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    ABSTRACT: Approximately half of all adult burn patients are intoxicated at the time of their injury and have worsened clinical outcomes compared to those without prior alcohol exposure. This study tested the hypothesis that intoxication alters the gut-liver axis leading to increased pulmonary inflammation mediated by burn-induced IL-6 in the liver. To this end, C57BL/6 mice were given 1.2 g/kg ethanol 30 minutes prior to a 15% total body surface area burn. To restore gut barrier function, a specific myosin light chain kinase inhibitor [membrane-permeant inhibitor of kinase (PIK)] was administered 30 minutes after injury which we have demonstrated to reduce bacterial translocation from the gut. Limiting bacterial translocation with PIK attenuated hepatic damage as measured by a 47% reduction in serum alanine aminotransferase (p<0.05) as well as a 33% reduction in hepatic IL-6 mRNA expression (p<0.05) compared to intoxicated burned mice without PIK. This mitigation of hepatic damage was associated with a 49% decline in pulmonary neutrophil infiltration (p<0.05) and decreased alveolar wall thickening compared to matched controls. These results were reproduced by prophylactically reducing the bacterial load in the intestines with oral antibiotics before intoxication and burn. Overall these data suggest the gut-liver axis is deranged when intoxication precedes burn and that limiting bacterial translocation in this setting attenuates hepatic damage and pulmonary inflammation.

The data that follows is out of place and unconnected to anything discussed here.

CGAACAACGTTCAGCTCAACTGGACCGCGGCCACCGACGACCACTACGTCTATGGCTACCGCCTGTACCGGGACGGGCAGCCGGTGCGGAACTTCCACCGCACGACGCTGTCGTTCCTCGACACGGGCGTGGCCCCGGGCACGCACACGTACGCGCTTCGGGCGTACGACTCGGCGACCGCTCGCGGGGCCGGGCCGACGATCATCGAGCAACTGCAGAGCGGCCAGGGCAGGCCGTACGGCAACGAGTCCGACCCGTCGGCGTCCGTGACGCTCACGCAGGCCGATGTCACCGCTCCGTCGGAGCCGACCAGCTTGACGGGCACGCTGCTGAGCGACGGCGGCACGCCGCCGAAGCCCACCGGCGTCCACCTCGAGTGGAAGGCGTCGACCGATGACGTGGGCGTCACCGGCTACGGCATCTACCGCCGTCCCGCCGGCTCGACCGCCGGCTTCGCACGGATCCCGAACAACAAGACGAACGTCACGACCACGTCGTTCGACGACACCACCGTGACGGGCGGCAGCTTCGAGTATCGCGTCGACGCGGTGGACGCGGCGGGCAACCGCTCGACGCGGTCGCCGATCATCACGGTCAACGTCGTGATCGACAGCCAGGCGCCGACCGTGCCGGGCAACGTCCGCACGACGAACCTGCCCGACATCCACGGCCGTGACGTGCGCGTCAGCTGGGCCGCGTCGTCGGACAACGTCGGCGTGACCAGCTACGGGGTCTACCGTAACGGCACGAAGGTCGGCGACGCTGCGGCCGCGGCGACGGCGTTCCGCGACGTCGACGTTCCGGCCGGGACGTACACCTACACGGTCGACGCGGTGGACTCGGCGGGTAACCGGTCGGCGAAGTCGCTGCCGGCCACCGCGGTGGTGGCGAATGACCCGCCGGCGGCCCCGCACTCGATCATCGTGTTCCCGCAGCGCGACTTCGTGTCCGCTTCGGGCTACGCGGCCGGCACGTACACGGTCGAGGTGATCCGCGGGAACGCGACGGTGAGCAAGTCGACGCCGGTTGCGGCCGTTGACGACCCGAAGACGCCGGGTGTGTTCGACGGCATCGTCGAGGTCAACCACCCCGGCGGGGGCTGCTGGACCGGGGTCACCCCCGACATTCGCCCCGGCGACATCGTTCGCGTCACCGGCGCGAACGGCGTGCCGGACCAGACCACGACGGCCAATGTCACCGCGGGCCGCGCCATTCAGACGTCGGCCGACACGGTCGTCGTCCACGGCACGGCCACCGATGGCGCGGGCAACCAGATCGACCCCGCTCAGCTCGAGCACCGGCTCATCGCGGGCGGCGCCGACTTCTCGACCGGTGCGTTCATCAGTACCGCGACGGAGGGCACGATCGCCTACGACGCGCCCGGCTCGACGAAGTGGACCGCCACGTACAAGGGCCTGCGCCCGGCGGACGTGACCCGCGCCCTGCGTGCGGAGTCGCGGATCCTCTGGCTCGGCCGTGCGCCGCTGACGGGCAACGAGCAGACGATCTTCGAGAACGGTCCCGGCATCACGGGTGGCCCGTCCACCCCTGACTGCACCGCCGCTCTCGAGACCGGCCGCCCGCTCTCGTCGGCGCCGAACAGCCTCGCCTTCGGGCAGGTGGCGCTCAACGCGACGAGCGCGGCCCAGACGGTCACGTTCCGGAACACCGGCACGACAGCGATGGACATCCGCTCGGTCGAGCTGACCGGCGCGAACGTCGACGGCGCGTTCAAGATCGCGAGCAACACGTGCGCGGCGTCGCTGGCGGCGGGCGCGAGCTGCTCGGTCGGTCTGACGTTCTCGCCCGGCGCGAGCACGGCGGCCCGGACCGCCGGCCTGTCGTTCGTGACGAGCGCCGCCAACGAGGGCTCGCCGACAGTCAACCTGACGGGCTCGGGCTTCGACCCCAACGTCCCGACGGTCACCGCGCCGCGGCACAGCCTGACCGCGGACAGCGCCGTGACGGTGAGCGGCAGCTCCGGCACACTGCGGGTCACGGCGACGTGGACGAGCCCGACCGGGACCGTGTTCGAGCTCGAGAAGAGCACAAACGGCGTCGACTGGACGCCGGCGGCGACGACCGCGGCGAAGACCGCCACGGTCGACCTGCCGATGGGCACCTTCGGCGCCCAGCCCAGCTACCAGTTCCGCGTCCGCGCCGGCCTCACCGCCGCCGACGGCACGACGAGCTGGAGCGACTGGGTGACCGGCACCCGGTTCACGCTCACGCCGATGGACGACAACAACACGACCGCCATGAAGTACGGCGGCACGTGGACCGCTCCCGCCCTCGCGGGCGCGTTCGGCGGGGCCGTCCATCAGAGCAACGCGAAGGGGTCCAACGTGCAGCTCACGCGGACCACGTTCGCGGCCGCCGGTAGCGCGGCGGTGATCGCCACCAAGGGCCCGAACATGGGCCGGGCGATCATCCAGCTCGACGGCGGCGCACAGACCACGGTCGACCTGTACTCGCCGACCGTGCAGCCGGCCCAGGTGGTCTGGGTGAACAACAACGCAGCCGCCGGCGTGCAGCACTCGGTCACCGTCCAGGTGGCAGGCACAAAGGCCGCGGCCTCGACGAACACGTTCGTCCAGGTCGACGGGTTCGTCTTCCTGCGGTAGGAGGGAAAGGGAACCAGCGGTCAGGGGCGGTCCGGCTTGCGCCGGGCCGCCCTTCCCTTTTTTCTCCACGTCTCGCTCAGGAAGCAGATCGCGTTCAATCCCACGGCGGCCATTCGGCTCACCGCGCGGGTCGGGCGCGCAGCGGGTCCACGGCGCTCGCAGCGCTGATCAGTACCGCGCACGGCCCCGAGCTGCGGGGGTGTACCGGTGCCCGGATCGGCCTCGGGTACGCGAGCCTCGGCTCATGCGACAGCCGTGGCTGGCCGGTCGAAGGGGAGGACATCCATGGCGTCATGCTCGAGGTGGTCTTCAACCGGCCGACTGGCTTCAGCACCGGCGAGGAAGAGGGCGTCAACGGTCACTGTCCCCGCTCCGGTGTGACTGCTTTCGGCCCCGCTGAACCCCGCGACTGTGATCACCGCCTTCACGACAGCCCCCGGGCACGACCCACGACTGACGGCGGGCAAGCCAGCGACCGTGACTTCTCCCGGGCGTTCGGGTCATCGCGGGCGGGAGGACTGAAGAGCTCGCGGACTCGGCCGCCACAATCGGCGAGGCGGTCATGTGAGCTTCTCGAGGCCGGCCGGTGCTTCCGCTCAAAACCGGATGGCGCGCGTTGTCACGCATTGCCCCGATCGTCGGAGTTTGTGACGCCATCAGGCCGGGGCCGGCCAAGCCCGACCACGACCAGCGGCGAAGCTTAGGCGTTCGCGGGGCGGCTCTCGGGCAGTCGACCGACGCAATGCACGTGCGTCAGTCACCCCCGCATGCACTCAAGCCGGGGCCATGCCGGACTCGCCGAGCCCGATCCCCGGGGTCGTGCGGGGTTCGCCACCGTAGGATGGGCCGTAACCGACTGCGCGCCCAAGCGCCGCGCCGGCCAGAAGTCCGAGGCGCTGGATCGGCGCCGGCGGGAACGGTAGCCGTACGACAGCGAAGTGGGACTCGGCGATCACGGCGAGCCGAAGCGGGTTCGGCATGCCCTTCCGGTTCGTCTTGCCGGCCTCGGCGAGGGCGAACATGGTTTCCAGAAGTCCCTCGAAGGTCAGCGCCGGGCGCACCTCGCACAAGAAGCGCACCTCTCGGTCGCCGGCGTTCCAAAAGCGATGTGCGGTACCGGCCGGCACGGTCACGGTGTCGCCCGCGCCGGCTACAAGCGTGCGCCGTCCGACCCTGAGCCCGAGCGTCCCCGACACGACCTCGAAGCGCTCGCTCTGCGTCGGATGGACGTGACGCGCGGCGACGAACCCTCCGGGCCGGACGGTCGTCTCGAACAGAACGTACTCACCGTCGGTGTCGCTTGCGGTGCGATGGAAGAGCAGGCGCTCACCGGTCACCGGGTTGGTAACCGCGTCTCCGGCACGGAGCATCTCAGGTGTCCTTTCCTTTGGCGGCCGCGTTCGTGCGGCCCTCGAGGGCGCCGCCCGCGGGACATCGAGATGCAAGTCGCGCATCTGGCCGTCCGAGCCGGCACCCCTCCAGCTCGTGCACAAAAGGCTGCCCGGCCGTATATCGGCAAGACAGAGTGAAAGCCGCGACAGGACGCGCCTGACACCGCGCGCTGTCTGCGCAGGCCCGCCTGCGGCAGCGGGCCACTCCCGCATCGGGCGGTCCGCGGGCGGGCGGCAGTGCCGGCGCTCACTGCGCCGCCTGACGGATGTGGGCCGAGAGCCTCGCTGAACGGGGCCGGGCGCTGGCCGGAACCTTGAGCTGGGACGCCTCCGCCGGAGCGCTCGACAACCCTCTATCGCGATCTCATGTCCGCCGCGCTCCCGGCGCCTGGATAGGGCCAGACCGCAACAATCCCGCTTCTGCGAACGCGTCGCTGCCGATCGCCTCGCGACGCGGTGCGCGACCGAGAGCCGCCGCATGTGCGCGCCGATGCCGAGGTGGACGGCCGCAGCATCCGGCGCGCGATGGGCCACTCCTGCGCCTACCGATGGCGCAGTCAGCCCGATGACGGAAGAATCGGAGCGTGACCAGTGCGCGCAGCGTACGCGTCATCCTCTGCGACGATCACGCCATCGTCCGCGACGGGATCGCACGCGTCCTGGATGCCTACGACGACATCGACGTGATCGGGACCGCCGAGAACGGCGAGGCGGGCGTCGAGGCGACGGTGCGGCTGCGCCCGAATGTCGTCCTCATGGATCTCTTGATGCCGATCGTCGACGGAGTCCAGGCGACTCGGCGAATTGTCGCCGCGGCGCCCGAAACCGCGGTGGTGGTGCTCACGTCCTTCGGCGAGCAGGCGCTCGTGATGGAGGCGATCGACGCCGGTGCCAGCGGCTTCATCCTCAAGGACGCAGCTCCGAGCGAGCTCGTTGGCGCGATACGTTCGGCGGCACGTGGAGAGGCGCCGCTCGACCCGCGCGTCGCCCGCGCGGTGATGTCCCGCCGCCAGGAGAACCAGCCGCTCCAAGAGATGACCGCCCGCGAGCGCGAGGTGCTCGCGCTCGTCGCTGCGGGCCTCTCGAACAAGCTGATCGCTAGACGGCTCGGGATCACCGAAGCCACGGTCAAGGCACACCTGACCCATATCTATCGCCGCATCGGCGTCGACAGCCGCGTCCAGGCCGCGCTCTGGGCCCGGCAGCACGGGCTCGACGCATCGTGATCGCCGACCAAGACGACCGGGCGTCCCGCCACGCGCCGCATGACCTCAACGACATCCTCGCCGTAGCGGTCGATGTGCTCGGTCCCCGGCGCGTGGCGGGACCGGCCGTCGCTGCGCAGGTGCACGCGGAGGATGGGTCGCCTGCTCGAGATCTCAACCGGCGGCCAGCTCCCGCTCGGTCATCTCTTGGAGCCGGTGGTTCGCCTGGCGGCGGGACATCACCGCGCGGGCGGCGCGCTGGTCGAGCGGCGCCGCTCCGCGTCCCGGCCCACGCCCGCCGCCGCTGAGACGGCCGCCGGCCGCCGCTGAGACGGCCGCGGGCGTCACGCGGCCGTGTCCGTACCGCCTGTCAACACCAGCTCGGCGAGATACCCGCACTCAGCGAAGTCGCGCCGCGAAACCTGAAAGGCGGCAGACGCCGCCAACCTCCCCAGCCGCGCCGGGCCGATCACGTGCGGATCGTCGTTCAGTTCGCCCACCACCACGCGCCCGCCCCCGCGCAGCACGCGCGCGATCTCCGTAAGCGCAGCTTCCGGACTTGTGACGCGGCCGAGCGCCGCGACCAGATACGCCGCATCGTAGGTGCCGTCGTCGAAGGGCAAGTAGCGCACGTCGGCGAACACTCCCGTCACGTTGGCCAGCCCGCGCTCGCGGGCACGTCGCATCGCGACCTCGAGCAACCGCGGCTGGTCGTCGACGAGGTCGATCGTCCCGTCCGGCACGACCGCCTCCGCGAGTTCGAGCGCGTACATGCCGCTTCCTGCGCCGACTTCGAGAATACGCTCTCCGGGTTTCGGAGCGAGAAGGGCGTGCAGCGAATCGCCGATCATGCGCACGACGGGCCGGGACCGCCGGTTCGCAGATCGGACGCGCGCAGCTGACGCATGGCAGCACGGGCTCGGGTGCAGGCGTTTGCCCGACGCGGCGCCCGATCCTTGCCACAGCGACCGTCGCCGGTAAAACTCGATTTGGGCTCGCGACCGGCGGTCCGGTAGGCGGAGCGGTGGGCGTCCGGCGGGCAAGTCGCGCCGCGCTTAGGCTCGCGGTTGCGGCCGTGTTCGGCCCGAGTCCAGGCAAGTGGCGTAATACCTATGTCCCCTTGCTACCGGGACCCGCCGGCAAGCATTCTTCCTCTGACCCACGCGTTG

AJP Gastrointestinal and Liver Physiology 08/2014; 307(7). DOI:10.1152/ajpgi.00185.2014 · 3.80 Impact Factor
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    ABSTRACT: Previous studies have shown a correlation between pretransplant conditioning intensity, intestinal barrier loss, and graft-versus-host disease (GVHD) severity. However, because irradiation and other forms of pretransplant conditioning have pleiotropic effects, the precise role of intestinal barrier loss in GVHD pathogenesis remains unclear. We developed GVHD models that allowed us to isolate the specific contributions of distinct pretransplant variables. Intestinal damage was required for the induction of minor mismatch [major histocompatibility complex (MHC)-matched] GVHD, but was not necessary for major mismatch GVHD, demonstrating fundamental pathogenic distinctions between these forms of disease. Moreover, recipient natural killer (NK) cells prevented minor mismatch GVHD by limiting expansion and target organ infiltration of alloreactive T cells via a perforin-dependent mechanism, revealing an immunoregulatory function of MHC-matched recipient NK cells in GVHD. Minor mismatch GVHD required MyD88-mediated Toll-like receptor 4 (TLR4) signaling on donor cells, and intestinal damage could be bypassed by parenteral lipopolysaccharide (LPS) administration, indicating a critical role for the influx of bacterial components triggered by intestinal barrier loss. In all, the data demonstrate that pretransplant conditioning plays a dual role in promoting minor mismatch GVHD by both depleting recipient NK cells and inducing intestinal barrier loss.